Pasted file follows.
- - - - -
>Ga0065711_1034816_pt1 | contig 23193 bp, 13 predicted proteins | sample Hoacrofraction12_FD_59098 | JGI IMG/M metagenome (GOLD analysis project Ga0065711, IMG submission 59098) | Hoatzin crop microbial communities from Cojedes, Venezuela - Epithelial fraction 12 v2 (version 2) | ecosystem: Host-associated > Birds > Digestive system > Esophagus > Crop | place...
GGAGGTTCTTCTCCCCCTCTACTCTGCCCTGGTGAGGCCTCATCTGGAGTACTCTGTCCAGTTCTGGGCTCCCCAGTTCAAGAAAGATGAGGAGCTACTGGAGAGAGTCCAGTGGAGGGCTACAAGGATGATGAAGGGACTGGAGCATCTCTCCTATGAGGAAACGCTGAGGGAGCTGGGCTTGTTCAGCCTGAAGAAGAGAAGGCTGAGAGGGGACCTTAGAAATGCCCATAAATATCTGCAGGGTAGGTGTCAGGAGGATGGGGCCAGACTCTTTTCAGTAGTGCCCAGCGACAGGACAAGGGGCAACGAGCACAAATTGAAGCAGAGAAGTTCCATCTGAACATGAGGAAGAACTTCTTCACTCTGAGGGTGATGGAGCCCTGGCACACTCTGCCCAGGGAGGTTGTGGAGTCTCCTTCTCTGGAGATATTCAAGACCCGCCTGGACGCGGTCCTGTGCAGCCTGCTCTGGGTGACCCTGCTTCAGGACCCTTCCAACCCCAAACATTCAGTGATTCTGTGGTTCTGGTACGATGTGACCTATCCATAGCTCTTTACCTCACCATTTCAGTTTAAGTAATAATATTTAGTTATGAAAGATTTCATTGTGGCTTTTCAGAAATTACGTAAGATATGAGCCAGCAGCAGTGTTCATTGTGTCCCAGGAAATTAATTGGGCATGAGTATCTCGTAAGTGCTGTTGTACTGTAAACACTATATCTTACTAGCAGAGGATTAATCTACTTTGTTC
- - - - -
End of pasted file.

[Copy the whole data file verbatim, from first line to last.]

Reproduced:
>Ga0065711_1034816_pt1 | contig 23193 bp, 13 predicted proteins | sample Hoacrofraction12_FD_59098 | JGI IMG/M metagenome (GOLD analysis project Ga0065711, IMG submission 59098) | Hoatzin crop microbial communities from Cojedes, Venezuela - Epithelial fraction 12 v2 (version 2) | ecosystem: Host-associated > Birds > Digestive system > Esophagus > Crop | place...
GGAGGTTCTTCTCCCCCTCTACTCTGCCCTGGTGAGGCCTCATCTGGAGTACTCTGTCCAGTTCTGGGCTCCCCAGTTCAAGAAAGATGAGGAGCTACTGGAGAGAGTCCAGTGGAGGGCTACAAGGATGATGAAGGGACTGGAGCATCTCTCCTATGAGGAAACGCTGAGGGAGCTGGGCTTGTTCAGCCTGAAGAAGAGAAGGCTGAGAGGGGACCTTAGAAATGCCCATAAATATCTGCAGGGTAGGTGTCAGGAGGATGGGGCCAGACTCTTTTCAGTAGTGCCCAGCGACAGGACAAGGGGCAACGAGCACAAATTGAAGCAGAGAAGTTCCATCTGAACATGAGGAAGAACTTCTTCACTCTGAGGGTGATGGAGCCCTGGCACACTCTGCCCAGGGAGGTTGTGGAGTCTCCTTCTCTGGAGATATTCAAGACCCGCCTGGACGCGGTCCTGTGCAGCCTGCTCTGGGTGACCCTGCTTCAGGACCCTTCCAACCCCAAACATTCAGTGATTCTGTGGTTCTGGTACGATGTGACCTATCCATAGCTCTTTACCTCACCATTTCAGTTTAAGTAATAATATTTAGTTATGAAAGATTTCATTGTGGCTTTTCAGAAATTACGTAAGATATGAGCCAGCAGCAGTGTTCATTGTGTCCCAGGAAATTAATTGGGCATGAGTATCTCGTAAGTGCTGTTGTACTGTAAACACTATATCTTACTAGCAGAGGATTAATCTACTTTGTTC